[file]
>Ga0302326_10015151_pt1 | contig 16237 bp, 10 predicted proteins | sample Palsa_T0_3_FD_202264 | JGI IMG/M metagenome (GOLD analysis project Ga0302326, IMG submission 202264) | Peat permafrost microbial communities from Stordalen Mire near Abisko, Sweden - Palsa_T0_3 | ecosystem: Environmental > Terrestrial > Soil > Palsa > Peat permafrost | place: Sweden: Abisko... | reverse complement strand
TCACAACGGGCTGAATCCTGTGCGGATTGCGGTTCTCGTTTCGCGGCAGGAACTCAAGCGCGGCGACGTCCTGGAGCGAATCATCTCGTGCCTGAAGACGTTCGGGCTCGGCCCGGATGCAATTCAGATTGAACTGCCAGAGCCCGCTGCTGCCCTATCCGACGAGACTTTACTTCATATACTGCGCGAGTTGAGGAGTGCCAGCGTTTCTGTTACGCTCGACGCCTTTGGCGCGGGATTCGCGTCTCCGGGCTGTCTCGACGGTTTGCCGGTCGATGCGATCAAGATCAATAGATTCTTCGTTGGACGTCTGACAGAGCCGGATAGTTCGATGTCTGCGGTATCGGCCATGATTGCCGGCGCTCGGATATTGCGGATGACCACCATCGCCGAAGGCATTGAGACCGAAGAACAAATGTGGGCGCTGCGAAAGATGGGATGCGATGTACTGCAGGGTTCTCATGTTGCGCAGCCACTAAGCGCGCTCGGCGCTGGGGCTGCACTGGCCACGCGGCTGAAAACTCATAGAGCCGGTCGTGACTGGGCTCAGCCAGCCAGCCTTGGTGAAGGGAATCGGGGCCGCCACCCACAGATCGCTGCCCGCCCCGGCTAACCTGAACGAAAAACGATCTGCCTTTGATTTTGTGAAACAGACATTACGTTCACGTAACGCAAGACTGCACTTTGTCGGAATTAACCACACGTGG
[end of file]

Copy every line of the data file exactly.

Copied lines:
>Ga0302326_10015151_pt1 | contig 16237 bp, 10 predicted proteins | sample Palsa_T0_3_FD_202264 | JGI IMG/M metagenome (GOLD analysis project Ga0302326, IMG submission 202264) | Peat permafrost microbial communities from Stordalen Mire near Abisko, Sweden - Palsa_T0_3 | ecosystem: Environmental > Terrestrial > Soil > Palsa > Peat permafrost | place: Sweden: Abisko... | reverse complement strand
TCACAACGGGCTGAATCCTGTGCGGATTGCGGTTCTCGTTTCGCGGCAGGAACTCAAGCGCGGCGACGTCCTGGAGCGAATCATCTCGTGCCTGAAGACGTTCGGGCTCGGCCCGGATGCAATTCAGATTGAACTGCCAGAGCCCGCTGCTGCCCTATCCGACGAGACTTTACTTCATATACTGCGCGAGTTGAGGAGTGCCAGCGTTTCTGTTACGCTCGACGCCTTTGGCGCGGGATTCGCGTCTCCGGGCTGTCTCGACGGTTTGCCGGTCGATGCGATCAAGATCAATAGATTCTTCGTTGGACGTCTGACAGAGCCGGATAGTTCGATGTCTGCGGTATCGGCCATGATTGCCGGCGCTCGGATATTGCGGATGACCACCATCGCCGAAGGCATTGAGACCGAAGAACAAATGTGGGCGCTGCGAAAGATGGGATGCGATGTACTGCAGGGTTCTCATGTTGCGCAGCCACTAAGCGCGCTCGGCGCTGGGGCTGCACTGGCCACGCGGCTGAAAACTCATAGAGCCGGTCGTGACTGGGCTCAGCCAGCCAGCCTTGGTGAAGGGAATCGGGGCCGCCACCCACAGATCGCTGCCCGCCCCGGCTAACCTGAACGAAAAACGATCTGCCTTTGATTTTGTGAAACAGACATTACGTTCACGTAACGCAAGACTGCACTTTGTCGGAATTAACCACACGTGG